“We are proud to partner with MEDA. They are data driven, think systemically and center residents in decision-making,” said Othello Meadows, Managing Director of Portfolio Strategy & Management at Blue Meridian Partners. “MEDA’s ability to simultaneously address the immediate needs of residents while working to dismantle systemic inequities is unique in the field. They do this while maintaining an unwavering focus on how their everyday work impacts families living in the Mission.”
A three-person team at MEDA’s new Equitable Recovery Institute will support the planning processes using templates, tools and lessons learned from MPN.
About Mission Economic Development Agency (MEDA)
Rooted in San Francisco’s Mission District, MEDA is advancing a national equity movement by building Latino prosperity, community ownership and civic power. We envision generations of Latino families choosing where to call home, thriving economically, succeeding in learning opportunities, and leading policy and social change toward a more equitable society.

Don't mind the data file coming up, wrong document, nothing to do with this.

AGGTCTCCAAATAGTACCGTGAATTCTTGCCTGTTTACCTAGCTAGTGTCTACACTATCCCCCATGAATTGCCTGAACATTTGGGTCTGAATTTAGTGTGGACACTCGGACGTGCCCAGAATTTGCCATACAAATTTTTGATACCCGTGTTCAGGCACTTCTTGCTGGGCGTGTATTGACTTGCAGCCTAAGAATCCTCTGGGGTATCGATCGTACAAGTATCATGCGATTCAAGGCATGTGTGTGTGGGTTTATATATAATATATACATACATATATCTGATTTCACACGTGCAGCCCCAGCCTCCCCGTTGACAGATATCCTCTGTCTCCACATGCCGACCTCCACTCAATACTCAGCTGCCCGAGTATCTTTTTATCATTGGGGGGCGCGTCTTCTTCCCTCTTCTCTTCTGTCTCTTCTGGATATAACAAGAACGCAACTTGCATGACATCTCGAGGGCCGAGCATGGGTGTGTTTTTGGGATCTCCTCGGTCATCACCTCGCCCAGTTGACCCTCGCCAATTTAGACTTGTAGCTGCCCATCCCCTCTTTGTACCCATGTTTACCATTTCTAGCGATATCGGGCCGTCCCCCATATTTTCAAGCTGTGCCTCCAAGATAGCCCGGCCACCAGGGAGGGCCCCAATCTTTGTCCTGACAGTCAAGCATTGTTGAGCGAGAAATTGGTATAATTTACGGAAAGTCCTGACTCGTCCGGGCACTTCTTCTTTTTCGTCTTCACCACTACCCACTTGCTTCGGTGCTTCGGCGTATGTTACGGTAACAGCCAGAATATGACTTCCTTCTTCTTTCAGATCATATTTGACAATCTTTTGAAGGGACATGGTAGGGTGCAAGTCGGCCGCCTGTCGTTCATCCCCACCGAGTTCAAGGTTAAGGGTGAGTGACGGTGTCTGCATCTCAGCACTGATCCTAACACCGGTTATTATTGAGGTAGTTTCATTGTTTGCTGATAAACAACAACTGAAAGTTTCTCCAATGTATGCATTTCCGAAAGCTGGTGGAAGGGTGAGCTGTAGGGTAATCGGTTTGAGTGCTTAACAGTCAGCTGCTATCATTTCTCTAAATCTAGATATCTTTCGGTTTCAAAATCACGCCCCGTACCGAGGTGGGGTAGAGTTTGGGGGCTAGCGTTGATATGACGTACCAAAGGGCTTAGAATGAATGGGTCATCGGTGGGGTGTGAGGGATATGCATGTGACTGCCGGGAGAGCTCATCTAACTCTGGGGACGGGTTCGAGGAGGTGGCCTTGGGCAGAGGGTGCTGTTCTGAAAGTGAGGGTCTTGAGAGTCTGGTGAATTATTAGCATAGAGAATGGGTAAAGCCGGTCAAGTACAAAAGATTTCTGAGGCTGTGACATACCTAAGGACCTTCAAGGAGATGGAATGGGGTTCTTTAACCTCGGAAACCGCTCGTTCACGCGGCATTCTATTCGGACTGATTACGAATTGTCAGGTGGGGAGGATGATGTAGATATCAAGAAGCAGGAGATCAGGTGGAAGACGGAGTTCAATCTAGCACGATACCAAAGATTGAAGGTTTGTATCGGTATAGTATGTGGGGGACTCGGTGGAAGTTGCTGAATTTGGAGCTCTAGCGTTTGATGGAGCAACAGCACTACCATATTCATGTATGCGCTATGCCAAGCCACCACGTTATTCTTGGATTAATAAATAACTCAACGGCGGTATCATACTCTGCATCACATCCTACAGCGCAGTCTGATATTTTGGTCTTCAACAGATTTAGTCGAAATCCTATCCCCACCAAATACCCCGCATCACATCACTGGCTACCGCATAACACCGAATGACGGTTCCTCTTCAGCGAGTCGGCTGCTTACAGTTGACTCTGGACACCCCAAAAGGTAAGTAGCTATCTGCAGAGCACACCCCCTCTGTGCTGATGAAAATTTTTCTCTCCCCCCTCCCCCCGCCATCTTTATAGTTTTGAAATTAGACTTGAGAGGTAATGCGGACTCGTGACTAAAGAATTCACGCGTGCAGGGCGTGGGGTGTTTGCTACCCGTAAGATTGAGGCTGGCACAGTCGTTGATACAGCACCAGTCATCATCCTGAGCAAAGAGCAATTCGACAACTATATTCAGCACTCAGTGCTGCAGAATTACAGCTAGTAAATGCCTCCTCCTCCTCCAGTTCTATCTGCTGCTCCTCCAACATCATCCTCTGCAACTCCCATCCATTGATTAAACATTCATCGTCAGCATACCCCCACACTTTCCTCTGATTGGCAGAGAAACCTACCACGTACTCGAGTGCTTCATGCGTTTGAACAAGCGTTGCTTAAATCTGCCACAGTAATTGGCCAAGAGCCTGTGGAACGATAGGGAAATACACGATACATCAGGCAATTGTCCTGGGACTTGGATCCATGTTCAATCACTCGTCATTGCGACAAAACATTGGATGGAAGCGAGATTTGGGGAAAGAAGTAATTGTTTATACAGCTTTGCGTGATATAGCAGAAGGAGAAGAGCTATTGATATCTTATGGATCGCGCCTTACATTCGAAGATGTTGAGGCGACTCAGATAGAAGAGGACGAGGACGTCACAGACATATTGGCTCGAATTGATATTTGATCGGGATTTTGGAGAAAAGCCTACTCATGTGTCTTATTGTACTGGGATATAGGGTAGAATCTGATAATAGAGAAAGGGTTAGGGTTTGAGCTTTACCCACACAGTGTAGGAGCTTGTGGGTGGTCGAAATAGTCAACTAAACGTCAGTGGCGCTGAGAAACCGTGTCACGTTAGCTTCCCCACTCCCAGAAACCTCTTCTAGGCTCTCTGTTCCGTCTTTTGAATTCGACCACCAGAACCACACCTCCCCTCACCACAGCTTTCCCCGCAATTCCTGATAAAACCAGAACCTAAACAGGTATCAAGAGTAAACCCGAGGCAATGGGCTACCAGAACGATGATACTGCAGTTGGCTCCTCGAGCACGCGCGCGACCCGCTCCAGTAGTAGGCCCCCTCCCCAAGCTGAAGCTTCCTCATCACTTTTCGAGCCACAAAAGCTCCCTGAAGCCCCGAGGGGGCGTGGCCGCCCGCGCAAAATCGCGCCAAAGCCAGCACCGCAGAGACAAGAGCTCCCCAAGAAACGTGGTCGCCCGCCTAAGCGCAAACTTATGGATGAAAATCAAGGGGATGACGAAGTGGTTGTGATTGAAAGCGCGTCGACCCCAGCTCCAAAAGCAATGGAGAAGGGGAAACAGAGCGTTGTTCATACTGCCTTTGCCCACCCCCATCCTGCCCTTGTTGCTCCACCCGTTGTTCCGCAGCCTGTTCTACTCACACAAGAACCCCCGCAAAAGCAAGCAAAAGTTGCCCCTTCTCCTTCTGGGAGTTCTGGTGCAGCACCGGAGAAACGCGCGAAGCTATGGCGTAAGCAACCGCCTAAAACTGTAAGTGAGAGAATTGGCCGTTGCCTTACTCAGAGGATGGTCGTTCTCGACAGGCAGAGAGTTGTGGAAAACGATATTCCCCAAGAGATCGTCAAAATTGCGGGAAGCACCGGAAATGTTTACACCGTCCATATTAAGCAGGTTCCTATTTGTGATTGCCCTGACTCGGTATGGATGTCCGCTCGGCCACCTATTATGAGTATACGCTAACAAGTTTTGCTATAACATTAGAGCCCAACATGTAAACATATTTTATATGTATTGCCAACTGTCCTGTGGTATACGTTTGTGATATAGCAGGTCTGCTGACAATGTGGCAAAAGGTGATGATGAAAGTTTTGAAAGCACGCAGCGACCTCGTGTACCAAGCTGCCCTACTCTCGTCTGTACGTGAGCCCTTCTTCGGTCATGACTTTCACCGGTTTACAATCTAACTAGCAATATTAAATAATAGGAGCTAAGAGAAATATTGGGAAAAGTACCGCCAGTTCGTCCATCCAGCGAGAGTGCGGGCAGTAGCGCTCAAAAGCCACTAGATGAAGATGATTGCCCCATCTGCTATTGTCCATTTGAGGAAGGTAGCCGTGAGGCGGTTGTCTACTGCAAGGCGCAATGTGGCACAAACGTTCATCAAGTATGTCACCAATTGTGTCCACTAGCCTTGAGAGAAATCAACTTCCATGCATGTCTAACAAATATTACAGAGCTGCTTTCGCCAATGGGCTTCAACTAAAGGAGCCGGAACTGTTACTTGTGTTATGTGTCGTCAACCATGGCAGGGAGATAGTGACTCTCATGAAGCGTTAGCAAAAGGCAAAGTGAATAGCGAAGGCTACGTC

About Blue Meridian Partners
Blue Meridian’s Place Matters portfolio aims to improve economic and social mobility of young people and families in communities across the US. To break the seemingly inextricable link between a person’s ZIP code and their life chances, Blue Meridian believes in the power of communities to come together across sectors, identifying shared goals, and creating interventions specific to their needs. Through a comprehensive strategy, this portfolio invests in both place-based partnerships – a community-driven, outcomes-focused approach – and the necessary ecosystem of supports to catalyze the success of each partnership. Core to Blue Meridian’s overall investing strategy, Place Matters reflects its long-held belief in place-based work as a powerful avenue for progress towards its mission of improving the life trajectories of young people and families in poverty. Ultimately, Blue Meridian aims to leave communities in control to shape their own destinies and amplify the array of solutions they can scale to achieve lasting impact.